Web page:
James 1:27 (CEB): True devotion, the kind that is pure and faultless before God the Father, is this: to care for orphans and widows in their difficulties and to keep the world from contaminating us.
‘Keep the world from contaminating us.’ Many times, I’ve heard that to mean ‘sex, drugs, and rock-n-roll’ (or there abouts). But I don’t think that’s what St. James was getting at here. It’s seem pretty clear that ‘worldly corruption’ would be just the opposite of what St James admonished his audience - namely, not taking care of orphans and widows in their difficulties would be ‘worldly corruption’.
This is the same that Jesus talked about in his story in Matthew 25. A story that has it’s place of fulfillment with the lives of his contemporaries, but the message is clearly applicable for all generations. There, Jesus said:
Matthew 25:31-46 (CEB): “Now when the Human One comes in his majesty and all his angels are with him, he will sit on his majestic throne. All the nations will be gathered in front of him. He will separate them from each other, just as a shepherd separates the sheep from the goats. He will put the sheep on his right side. But the goats he will put on his left.
“Then the king will say to those on his right, ‘Come, you who will receive good things from my Father. Inherit the kingdom that was prepared for you before the world began. I was hungry and you gave me food to eat. I was thirsty and you gave me a drink. I was a stranger and you welcomed me. I was naked and you gave me clothes to wear. I was sick and you took care of me. I was in prison and you visited me.’
“Then those who are righteous will reply to him, ‘Lord, when did we see you hungry and feed you, or thirsty and give you a drink? When did we see you as a stranger and welcome you, or naked and give you clothes to wear? When did we see you sick or in prison and visit you?’
“Then the king will reply to them, ‘I assure you that when you have done it for one of the least of these brothers and sisters of mine, you have done it for me.’
“Then he will say to those on his left, ‘Get away from me, you who will receive terrible things. Go into the unending fire that has been prepared for the devil and his angels. I was hungry and you didn’t give me food to eat. I was thirsty and you didn’t give me anything to drink. I was a stranger and you didn’t welcome me. I was naked and you didn’t give me clothes to wear. I was sick and in prison, and you didn’t visit me.’
“Then they will reply, ‘Lord, when did we see you hungry or thirsty or a stranger or naked or sick or in prison and didn’t do anything to help you?’ Then he will answer, ‘I assure you that when you haven’t done it for one of the least of these, you haven’t done it for me.’ And they will go away into eternal punishment. But the righteous ones will go into eternal life.”
From this story, we can clearly see that not helping ‘one of the least of these’ is true ‘worldly corruption.’ And you know what? We have been corrupted. All of us. The Psalmist wrote, ‘Everyone is corrupt’ (Psalm 14.3 CEB). None of us are exempt from this. Part of the human addiction is greed and selfishness. But Christ calls us to a different Way, his Way, the Way of the Human One, the Way of True Humanity.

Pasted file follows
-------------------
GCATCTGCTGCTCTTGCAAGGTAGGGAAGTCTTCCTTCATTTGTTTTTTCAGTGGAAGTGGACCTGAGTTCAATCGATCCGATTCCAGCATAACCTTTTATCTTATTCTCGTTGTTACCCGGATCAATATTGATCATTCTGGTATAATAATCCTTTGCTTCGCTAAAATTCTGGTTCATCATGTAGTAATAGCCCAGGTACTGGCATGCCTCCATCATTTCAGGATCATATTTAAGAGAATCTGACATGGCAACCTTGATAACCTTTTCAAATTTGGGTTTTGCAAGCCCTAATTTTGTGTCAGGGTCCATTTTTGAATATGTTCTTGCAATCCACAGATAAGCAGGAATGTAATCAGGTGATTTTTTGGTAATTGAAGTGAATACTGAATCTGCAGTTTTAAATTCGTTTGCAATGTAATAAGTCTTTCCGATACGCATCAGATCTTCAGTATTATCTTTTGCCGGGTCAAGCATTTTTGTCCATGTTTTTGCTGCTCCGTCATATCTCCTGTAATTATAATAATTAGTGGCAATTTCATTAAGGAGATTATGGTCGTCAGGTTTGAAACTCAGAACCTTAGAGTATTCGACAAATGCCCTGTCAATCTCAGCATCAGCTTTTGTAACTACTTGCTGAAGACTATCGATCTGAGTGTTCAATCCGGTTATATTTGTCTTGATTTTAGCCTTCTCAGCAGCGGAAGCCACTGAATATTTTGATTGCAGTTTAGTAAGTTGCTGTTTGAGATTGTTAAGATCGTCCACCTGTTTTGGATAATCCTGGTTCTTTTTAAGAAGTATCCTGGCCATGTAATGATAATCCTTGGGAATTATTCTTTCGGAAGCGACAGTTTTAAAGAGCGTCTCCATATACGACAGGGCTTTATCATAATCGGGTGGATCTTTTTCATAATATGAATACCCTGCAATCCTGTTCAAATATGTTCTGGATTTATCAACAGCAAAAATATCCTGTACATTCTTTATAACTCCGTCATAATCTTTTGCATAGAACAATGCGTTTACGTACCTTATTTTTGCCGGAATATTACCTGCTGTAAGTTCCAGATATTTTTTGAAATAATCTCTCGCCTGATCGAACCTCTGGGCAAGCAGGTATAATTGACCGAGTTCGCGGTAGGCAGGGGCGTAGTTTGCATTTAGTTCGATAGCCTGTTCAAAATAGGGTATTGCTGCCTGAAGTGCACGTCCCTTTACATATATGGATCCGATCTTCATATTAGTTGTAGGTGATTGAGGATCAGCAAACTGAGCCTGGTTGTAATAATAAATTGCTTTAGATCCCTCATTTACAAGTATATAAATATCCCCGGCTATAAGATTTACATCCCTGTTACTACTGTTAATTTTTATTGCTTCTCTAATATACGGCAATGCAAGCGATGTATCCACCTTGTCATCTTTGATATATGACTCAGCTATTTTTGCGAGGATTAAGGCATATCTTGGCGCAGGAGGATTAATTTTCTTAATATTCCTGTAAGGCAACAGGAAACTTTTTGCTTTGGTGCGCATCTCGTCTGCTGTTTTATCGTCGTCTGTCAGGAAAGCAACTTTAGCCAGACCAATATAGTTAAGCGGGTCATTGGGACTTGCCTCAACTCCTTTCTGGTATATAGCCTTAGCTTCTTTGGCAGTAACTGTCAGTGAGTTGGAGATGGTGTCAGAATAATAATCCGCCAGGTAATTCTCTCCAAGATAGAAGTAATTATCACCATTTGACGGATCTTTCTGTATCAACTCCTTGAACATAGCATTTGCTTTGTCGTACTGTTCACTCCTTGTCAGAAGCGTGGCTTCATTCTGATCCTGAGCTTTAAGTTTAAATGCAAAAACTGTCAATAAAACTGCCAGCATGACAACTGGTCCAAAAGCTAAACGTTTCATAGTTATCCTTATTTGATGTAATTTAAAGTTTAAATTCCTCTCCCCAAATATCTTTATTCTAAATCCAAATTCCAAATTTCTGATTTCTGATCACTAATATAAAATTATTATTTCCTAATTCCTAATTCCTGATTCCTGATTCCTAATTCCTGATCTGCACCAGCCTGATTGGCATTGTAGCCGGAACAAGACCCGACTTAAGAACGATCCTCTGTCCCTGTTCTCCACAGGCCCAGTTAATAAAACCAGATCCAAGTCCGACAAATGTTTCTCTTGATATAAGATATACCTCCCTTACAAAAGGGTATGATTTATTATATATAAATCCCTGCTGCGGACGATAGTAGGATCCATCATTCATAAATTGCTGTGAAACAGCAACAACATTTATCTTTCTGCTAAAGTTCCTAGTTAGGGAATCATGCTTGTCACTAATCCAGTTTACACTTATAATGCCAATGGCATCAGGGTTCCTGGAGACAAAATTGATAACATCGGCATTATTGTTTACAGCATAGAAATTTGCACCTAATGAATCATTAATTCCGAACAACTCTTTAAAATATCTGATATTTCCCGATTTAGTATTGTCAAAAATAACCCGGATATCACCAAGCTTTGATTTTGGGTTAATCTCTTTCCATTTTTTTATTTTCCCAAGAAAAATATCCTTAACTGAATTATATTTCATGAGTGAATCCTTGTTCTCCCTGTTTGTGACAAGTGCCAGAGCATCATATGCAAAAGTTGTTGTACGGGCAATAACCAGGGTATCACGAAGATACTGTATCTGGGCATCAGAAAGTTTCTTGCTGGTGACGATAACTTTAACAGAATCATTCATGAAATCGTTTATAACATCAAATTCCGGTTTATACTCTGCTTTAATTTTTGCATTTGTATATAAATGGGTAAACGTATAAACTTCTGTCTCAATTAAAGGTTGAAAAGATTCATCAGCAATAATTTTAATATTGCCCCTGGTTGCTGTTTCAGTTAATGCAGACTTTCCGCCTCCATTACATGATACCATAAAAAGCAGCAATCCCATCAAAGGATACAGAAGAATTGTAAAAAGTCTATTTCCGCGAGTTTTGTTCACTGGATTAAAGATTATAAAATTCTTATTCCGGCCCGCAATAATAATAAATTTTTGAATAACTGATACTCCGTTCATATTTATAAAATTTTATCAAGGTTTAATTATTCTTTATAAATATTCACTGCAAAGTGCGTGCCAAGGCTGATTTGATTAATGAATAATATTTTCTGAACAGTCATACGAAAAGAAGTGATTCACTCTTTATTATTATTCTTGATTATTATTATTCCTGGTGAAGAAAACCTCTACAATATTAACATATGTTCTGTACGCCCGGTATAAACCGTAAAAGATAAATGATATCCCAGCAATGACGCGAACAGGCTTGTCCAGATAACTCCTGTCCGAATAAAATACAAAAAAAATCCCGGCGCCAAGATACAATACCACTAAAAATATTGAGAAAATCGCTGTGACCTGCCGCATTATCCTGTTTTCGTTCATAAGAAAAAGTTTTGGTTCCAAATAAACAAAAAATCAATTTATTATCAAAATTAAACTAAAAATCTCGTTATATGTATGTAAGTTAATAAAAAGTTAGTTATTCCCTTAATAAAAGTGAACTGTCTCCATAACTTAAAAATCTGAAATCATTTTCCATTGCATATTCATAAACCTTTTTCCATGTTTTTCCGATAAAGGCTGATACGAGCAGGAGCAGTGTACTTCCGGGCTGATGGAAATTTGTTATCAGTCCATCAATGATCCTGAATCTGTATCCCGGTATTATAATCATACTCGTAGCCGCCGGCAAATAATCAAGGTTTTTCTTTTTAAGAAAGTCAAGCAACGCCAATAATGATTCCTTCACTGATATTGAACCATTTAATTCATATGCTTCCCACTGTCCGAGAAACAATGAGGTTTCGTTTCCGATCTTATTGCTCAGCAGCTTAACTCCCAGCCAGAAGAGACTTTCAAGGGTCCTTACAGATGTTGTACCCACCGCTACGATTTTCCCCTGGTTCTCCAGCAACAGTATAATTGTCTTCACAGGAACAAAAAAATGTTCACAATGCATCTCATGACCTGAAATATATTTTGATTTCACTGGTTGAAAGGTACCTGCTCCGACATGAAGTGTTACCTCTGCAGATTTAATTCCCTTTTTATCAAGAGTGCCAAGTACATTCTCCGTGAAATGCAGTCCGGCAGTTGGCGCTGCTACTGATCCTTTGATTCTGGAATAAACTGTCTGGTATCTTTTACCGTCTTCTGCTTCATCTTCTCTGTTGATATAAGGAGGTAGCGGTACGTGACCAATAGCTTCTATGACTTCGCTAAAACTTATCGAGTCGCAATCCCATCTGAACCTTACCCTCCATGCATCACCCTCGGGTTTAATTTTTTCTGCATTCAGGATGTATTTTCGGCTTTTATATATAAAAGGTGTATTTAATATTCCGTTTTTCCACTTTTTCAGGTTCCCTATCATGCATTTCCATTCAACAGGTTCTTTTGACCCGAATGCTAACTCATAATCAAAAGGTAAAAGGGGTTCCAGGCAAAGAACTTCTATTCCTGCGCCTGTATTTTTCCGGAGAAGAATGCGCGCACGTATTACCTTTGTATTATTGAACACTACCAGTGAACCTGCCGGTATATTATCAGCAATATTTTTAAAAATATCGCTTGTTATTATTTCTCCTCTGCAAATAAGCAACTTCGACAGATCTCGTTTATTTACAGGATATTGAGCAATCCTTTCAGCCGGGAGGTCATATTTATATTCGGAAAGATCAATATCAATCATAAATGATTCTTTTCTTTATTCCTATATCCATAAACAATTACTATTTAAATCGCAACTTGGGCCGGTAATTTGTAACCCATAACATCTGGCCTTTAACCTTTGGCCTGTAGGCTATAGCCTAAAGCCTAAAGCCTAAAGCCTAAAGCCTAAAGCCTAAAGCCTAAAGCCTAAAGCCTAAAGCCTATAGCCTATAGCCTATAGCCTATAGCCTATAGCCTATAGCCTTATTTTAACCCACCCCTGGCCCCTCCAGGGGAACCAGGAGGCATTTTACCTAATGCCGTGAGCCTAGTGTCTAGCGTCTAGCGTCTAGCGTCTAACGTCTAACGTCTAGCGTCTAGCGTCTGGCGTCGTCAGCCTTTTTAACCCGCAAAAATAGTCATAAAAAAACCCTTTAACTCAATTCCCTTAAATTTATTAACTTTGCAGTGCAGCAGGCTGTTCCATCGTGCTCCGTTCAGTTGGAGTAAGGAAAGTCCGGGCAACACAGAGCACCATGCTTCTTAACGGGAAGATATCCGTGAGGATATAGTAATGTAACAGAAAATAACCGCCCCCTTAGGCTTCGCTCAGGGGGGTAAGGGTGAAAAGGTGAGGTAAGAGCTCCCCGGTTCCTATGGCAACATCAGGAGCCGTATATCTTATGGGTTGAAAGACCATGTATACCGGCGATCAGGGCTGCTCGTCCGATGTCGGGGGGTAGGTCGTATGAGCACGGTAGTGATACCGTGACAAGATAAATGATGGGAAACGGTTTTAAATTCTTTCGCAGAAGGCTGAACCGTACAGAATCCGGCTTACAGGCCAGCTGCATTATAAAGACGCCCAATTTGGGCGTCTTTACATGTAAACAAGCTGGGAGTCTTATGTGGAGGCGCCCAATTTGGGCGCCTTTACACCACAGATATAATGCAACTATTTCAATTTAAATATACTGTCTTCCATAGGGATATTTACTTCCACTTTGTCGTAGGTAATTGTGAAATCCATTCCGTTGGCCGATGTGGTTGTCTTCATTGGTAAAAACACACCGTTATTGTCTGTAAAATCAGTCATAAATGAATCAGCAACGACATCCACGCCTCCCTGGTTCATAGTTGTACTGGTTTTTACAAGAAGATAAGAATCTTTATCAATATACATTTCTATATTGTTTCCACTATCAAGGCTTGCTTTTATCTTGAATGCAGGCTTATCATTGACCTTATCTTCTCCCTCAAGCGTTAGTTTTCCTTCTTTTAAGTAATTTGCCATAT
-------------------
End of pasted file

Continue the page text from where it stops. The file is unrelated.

The Gospel of Luke tells a story about this Way of Living:
A legal expert stood up to test Jesus. “Teacher,” he said, “what must I do to gain eternal life?”
Jesus replied, “What is written in the Law? How do you interpret it?”
He responded, “You must love the Lord your God with all your heart, with all your being, with all your strength, and with all your mind, and love your neighbor as yourself.”
Jesus said to him, “You have answered correctly. Do this and you will live.”
But the legal expert wanted to prove that he was right, so he said to Jesus, “And who is my neighbor?”
Jesus replied, “A man went down from Jerusalem to Jericho. He encountered thieves, who stripped him naked, beat him up, and left him near death. Now it just so happened that a priest was also going down the same road. When he saw the injured man, he crossed over to the other side of the road and went on his way. Likewise, a Levite came by that spot, saw the injured man, and crossed over to the other side of the road and went on his way. A Samaritan, who was on a journey, came to where the man was. But when he saw him, he was moved with compassion. The Samaritan went to him and bandaged his wounds, tending them with oil and wine. Then he placed the wounded man on his own donkey, took him to an inn, and took care of him. The next day, he took two full days’ worth of wages and gave them to the innkeeper. He said, ‘Take care of him, and when I return, I will pay you back for any additional costs.’ What do you think? Which one of these three was a neighbor to the man who encountered thieves?”
Then the legal expert said, “The one who demonstrated mercy toward him.”
Jesus told him, “Go and do likewise.”
‘Go and do likewise.’ Notice that this story is the response of practically living out the way of ‘eternal life’. Doing these things, living that type of life is the Way that leads to the Life of God (‘eternal life’).
St James admonition is to make sure that we are not corrupted into looking to ourselves only. The way to do that is to love God, love neighbors, and love enemies. And the practical outworking of ‘love’ is taking care of others, especially the poor, widowed, orphaned, the marginalized. We must ‘stop takin’ and start givin . . . lovin’ one another is the only thing real’ (Trevor Hall - Good Rain). It is in doing that - in living that Way - that we ‘gain eternal life’.
In the Love of the Three in One,
Br Jack+, LC